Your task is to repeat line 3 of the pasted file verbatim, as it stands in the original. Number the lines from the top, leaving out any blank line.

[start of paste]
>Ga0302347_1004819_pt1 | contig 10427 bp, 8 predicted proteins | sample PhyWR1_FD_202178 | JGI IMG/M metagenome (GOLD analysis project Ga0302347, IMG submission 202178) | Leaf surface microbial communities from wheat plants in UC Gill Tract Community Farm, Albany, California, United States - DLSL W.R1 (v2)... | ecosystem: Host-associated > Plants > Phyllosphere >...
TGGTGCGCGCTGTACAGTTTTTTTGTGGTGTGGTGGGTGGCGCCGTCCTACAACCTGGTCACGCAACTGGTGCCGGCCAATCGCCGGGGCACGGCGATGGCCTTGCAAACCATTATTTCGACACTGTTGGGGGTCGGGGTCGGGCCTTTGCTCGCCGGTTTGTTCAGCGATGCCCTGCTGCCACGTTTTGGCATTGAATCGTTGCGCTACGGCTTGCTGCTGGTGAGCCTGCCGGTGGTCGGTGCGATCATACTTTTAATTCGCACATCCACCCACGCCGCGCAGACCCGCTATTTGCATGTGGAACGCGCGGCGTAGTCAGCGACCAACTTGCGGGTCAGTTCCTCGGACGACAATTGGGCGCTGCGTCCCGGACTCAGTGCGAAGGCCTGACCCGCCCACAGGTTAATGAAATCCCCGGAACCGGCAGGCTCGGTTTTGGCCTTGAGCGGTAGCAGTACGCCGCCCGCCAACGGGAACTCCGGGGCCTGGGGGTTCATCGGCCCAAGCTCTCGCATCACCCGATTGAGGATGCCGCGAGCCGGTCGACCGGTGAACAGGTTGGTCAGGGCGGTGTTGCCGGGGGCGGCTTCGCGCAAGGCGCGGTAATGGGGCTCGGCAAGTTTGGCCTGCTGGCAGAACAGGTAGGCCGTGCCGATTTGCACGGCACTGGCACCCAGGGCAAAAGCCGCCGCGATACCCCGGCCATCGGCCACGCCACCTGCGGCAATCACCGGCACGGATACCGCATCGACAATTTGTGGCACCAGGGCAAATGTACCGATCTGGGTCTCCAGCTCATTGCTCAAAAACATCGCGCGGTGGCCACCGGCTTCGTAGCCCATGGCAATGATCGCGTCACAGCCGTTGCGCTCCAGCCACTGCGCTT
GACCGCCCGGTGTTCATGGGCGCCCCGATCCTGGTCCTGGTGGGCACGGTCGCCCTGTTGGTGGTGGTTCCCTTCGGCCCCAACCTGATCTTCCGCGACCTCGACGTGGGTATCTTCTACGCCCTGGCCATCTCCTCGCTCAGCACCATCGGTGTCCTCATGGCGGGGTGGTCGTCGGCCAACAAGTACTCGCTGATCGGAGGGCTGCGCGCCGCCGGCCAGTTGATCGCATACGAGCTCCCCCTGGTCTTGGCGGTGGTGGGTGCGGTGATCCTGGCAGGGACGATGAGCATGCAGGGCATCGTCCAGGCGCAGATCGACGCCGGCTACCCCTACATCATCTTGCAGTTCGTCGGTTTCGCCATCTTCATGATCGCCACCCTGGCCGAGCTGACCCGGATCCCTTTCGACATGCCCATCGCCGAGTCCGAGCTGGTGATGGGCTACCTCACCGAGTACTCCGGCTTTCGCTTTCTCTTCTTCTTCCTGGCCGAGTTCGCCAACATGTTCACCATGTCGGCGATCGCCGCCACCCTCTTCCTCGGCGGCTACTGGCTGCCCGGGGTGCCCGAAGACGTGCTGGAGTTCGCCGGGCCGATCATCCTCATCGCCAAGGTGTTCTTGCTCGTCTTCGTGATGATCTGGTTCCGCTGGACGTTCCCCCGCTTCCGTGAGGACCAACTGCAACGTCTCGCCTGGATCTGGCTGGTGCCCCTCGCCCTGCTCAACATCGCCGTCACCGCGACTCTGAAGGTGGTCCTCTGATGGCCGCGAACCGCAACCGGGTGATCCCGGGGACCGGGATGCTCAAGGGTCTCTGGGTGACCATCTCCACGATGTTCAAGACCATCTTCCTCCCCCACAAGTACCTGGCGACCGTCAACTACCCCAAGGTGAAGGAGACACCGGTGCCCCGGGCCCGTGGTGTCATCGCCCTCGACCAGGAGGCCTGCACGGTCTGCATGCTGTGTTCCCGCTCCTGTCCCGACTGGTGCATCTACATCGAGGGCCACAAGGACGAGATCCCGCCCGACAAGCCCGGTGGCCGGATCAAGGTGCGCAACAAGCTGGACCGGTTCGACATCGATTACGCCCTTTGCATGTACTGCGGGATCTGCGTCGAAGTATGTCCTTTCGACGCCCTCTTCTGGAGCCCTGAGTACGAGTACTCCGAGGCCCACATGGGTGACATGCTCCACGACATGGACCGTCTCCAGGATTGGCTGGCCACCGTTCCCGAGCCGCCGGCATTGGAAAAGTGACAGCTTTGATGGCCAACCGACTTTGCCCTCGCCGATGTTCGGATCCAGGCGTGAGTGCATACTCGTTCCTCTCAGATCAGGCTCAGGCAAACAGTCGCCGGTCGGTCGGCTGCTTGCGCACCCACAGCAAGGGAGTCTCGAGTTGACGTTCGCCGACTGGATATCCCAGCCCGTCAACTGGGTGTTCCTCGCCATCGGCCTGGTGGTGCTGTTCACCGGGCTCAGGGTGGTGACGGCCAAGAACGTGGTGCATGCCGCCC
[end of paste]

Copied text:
GACCGCCCGGTGTTCATGGGCGCCCCGATCCTGGTCCTGGTGGGCACGGTCGCCCTGTTGGTGGTGGTTCCCTTCGGCCCCAACCTGATCTTCCGCGACCTCGACGTGGGTATCTTCTACGCCCTGGCCATCTCCTCGCTCAGCACCATCGGTGTCCTCATGGCGGGGTGGTCGTCGGCCAACAAGTACTCGCTGATCGGAGGGCTGCGCGCCGCCGGCCAGTTGATCGCATACGAGCTCCCCCTGGTCTTGGCGGTGGTGGGTGCGGTGATCCTGGCAGGGACGATGAGCATGCAGGGCATCGTCCAGGCGCAGATCGACGCCGGCTACCCCTACATCATCTTGCAGTTCGTCGGTTTCGCCATCTTCATGATCGCCACCCTGGCCGAGCTGACCCGGATCCCTTTCGACATGCCCATCGCCGAGTCCGAGCTGGTGATGGGCTACCTCACCGAGTACTCCGGCTTTCGCTTTCTCTTCTTCTTCCTGGCCGAGTTCGCCAACATGTTCACCATGTCGGCGATCGCCGCCACCCTCTTCCTCGGCGGCTACTGGCTGCCCGGGGTGCCCGAAGACGTGCTGGAGTTCGCCGGGCCGATCATCCTCATCGCCAAGGTGTTCTTGCTCGTCTTCGTGATGATCTGGTTCCGCTGGACGTTCCCCCGCTTCCGTGAGGACCAACTGCAACGTCTCGCCTGGATCTGGCTGGTGCCCCTCGCCCTGCTCAACATCGCCGTCACCGCGACTCTGAAGGTGGTCCTCTGATGGCCGCGAACCGCAACCGGGTGATCCCGGGGACCGGGATGCTCAAGGGTCTCTGGGTGACCATCTCCACGATGTTCAAGACCATCTTCCTCCCCCACAAGTACCTGGCGACCGTCAACTACCCCAAGGTGAAGGAGACACCGGTGCCCCGGGCCCGTGGTGTCATCGCCCTCGACCAGGAGGCCTGCACGGTCTGCATGCTGTGTTCCCGCTCCTGTCCCGACTGGTGCATCTACATCGAGGGCCACAAGGACGAGATCCCGCCCGACAAGCCCGGTGGCCGGATCAAGGTGCGCAACAAGCTGGACCGGTTCGACATCGATTACGCCCTTTGCATGTACTGCGGGATCTGCGTCGAAGTATGTCCTTTCGACGCCCTCTTCTGGAGCCCTGAGTACGAGTACTCCGAGGCCCACATGGGTGACATGCTCCACGACATGGACCGTCTCCAGGATTGGCTGGCCACCGTTCCCGAGCCGCCGGCATTGGAAAAGTGACAGCTTTGATGGCCAACCGACTTTGCCCTCGCCGATGTTCGGATCCAGGCGTGAGTGCATACTCGTTCCTCTCAGATCAGGCTCAGGCAAACAGTCGCCGGTCGGTCGGCTGCTTGCGCACCCACAGCAAGGGAGTCTCGAGTTGACGTTCGCCGACTGGATATCCCAGCCCGTCAACTGGGTGTTCCTCGCCATCGGCCTGGTGGTGCTGTTCACCGGGCTCAGGGTGGTGACGGCCAAGAACGTGGTGCATGCCGCCC